A State Supreme Court justice Monday halted construction of an $11 million housing project on the University at Buffalo's North Campus.
Justice Vincent E. Doyle signed a temporary restraining order that bars the university's bulldozers from further work on the Skinnersville Road housing project until a hearing set for Friday.
The order is part of a lawsuit filed in State Supreme Court on Monday by a resident trying to block the university housing plan.
Rita Forman, who owns a condominium in nearby Beacon Park, argues that the apartments are being built on forested land that is favored by wildlife and better left in a natural state.
"Why am I doing it? Because I love nature. I have a deep, profound love of nature," Forman said.
Her suit claims the university is rushing to build the housing with no public input and should be required to study the project's environmental impact before proceeding.
The Skinnersville Road project -- which would house 232 upper-level students -- is the latest piece of a bold five-year, $100 million housing boom on and near UB's North Campus.
UB officials have said the apartments are popular with students, soften the stark look of buildings along the academic spine and create more of a community on campus.
The UB Foundation and the UB Alumni Association, which are involved in the project's financing, were served with legal papers Monday.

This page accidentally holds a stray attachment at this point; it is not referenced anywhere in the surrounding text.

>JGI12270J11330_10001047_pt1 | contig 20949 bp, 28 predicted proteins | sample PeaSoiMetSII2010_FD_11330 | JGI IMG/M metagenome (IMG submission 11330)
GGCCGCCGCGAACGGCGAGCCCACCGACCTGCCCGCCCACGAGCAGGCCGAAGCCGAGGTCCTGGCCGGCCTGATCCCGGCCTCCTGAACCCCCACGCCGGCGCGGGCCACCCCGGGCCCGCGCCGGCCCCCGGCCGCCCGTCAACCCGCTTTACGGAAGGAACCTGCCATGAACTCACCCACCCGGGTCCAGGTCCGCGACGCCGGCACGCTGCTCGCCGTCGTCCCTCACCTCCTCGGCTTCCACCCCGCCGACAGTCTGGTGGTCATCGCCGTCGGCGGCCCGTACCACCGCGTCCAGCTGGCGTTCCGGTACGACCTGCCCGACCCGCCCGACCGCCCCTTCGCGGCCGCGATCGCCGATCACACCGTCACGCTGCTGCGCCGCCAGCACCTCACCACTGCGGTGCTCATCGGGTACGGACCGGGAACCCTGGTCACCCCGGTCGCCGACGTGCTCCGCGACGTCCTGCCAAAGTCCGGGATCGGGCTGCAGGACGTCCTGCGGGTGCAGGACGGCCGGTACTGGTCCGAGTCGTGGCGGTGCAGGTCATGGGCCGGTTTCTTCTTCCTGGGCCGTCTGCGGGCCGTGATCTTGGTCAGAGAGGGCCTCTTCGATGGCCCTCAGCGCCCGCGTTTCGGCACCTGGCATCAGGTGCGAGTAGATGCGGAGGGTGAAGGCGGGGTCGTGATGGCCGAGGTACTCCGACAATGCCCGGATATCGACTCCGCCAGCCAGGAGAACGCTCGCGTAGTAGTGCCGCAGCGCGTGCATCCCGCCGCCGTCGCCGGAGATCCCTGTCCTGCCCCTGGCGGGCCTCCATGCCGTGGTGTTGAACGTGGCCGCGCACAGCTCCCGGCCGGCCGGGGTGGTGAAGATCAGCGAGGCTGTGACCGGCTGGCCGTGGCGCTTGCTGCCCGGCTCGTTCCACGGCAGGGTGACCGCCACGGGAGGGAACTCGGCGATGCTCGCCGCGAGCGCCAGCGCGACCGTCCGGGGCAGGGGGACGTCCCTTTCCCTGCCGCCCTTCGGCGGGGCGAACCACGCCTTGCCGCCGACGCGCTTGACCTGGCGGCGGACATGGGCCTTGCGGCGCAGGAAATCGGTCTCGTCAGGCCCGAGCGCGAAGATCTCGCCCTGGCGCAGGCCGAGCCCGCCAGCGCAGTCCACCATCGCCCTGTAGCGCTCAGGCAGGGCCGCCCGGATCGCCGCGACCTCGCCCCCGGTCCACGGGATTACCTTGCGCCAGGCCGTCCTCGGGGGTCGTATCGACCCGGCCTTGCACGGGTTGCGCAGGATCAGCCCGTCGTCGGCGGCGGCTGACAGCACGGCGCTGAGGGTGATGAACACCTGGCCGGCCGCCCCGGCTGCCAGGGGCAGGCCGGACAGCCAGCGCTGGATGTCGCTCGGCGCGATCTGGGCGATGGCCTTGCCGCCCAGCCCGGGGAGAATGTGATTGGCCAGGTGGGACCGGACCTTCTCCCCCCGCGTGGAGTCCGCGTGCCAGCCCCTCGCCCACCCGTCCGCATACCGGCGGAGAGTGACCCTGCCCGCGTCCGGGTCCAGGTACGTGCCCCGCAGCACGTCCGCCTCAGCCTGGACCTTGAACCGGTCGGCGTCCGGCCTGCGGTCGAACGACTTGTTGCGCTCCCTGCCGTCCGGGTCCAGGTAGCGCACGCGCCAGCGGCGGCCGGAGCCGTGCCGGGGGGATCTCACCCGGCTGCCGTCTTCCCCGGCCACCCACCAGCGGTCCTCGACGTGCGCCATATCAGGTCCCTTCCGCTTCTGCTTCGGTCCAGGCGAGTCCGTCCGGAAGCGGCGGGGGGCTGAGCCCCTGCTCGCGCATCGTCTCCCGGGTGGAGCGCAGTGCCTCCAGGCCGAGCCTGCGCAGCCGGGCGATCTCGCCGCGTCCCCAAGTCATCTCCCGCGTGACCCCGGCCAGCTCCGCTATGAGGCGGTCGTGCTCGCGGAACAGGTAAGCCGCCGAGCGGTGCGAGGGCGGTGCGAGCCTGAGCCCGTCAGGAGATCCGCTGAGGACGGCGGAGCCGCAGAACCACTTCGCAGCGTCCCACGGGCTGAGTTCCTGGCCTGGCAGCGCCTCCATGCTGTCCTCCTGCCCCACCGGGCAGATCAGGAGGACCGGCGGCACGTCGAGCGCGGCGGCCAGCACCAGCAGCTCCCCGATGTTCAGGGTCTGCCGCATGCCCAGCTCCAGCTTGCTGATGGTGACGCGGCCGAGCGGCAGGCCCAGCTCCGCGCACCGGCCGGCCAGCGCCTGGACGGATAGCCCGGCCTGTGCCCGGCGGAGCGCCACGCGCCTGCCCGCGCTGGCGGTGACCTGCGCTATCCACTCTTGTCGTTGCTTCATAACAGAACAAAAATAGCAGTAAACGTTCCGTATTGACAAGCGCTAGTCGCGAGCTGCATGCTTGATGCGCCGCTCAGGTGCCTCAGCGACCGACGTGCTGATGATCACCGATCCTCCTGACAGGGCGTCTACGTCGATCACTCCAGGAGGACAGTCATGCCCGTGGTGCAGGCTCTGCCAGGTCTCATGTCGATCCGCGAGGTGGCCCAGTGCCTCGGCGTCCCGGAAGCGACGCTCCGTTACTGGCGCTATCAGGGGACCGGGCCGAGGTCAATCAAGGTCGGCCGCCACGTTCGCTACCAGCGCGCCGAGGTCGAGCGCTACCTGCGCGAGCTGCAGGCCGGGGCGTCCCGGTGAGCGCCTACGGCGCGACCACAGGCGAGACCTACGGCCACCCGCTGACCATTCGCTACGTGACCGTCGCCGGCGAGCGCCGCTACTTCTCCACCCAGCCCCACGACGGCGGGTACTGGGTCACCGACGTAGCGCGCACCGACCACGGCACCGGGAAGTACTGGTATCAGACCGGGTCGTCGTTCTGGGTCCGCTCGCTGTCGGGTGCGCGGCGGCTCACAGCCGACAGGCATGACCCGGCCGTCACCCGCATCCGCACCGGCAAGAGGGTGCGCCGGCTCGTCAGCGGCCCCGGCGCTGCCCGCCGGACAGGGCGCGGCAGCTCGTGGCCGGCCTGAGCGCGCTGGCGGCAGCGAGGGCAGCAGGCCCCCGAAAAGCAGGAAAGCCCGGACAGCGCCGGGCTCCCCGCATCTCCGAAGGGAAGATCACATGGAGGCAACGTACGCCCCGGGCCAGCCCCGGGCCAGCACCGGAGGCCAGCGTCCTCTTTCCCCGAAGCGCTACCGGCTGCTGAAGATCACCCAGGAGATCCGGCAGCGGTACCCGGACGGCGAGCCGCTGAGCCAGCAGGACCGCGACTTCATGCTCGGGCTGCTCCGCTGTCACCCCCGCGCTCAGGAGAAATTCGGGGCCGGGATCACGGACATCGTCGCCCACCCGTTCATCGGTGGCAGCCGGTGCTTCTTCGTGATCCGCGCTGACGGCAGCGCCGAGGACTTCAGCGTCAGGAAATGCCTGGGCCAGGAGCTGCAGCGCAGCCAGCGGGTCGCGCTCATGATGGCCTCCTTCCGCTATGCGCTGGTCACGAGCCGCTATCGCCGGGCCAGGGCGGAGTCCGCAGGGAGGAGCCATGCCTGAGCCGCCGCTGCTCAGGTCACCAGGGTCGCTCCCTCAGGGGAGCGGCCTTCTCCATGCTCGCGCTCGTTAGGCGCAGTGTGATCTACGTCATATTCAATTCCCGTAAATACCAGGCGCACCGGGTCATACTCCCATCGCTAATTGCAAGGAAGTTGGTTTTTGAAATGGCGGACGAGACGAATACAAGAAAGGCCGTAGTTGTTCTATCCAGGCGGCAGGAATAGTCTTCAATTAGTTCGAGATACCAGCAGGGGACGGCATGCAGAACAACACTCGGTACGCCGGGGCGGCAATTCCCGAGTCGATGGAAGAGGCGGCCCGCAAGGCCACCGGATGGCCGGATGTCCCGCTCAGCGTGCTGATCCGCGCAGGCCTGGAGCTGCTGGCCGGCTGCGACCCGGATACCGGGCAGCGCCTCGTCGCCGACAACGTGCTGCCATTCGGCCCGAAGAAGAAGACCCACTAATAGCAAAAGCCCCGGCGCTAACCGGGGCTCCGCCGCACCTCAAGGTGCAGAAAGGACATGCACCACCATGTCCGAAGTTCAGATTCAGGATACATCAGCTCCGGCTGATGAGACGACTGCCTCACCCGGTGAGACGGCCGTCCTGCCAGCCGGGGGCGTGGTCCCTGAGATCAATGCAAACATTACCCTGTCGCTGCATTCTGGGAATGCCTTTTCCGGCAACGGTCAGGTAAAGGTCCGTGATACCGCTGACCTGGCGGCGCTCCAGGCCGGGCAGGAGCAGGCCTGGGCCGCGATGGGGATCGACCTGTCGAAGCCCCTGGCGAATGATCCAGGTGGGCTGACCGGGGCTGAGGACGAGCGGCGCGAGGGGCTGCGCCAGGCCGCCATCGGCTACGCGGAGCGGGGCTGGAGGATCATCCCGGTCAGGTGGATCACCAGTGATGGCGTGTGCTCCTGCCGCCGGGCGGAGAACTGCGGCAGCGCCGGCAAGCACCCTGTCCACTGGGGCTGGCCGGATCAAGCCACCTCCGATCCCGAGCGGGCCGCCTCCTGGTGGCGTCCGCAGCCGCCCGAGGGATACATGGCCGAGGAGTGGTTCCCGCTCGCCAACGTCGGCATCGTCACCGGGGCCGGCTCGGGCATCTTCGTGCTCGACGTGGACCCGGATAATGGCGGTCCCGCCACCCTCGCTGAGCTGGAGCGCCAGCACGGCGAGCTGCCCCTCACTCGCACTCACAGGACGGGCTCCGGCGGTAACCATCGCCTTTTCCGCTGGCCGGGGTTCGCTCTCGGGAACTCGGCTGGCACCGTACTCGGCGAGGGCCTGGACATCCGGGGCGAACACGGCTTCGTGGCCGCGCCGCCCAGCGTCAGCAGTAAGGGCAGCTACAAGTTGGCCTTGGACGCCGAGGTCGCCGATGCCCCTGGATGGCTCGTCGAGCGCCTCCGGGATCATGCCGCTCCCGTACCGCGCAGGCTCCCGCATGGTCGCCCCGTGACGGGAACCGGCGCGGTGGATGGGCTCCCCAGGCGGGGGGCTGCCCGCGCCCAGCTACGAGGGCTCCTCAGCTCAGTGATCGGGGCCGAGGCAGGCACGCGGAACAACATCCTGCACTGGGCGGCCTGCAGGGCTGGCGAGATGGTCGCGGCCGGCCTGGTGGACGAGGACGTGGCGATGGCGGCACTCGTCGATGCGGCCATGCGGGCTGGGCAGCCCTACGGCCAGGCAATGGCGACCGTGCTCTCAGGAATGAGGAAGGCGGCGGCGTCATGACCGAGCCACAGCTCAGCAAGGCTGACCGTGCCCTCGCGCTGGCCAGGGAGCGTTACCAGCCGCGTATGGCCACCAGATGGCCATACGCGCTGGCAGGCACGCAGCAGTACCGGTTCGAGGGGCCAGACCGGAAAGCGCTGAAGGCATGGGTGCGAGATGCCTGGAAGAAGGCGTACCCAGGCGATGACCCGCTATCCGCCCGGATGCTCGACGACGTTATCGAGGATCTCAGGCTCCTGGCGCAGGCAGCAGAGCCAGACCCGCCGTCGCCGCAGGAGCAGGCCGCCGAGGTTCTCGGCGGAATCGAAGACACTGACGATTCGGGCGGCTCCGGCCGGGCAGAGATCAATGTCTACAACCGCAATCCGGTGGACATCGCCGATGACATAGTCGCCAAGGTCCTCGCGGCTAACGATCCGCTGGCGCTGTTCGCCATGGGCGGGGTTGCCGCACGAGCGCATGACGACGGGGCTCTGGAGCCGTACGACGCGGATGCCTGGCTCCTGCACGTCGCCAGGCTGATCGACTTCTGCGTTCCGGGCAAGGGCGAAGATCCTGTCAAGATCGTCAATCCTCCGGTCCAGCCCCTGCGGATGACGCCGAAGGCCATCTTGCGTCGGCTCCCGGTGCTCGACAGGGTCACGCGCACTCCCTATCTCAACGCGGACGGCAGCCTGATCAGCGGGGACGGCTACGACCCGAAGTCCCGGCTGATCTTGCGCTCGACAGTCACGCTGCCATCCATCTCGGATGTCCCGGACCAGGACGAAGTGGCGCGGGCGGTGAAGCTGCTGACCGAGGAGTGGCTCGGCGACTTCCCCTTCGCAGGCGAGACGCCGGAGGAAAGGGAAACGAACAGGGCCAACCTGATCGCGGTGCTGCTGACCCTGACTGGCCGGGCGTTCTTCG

Dennis R. Black, vice president for student affairs, referred comment on the suit to the State University of New York counsel's office.
David Henahan, a SUNY spokesman, said state university officials, as a practice, don't comment on pending litigation.
The UB Environmental Task Force in June passed a resolution criticizing the Skinnersville plans. The task force said the project encourages sprawl, hurts the environment and was rushed through in a manner that violates campus policy.
In previous remarks, administration officials said traffic impact will be minimal and 90 percent of the trees near the site will be preserved.
"There is nothing wrong with us building housing on vacant land, which is next to existing housing, when there's a real need for it," UB President William R. Greiner said when asked about the project on his public radio show Sept. 10. "I'm sorry we're in a world where it's always 'not in my back yard.' "
The SUNY Board of Trustees approved the project June 19. The housing is being built on state land, so the university didn't have to go through the local planning process.
The suit claims that the university illegally evaded the state law requiring a review of the project's environmental impact, according to Forman's lawyers, Richard Berger and Francis Amendola. Following state law would require the university to hold a public hearing and to solicit public comment on the impact report, Berger said.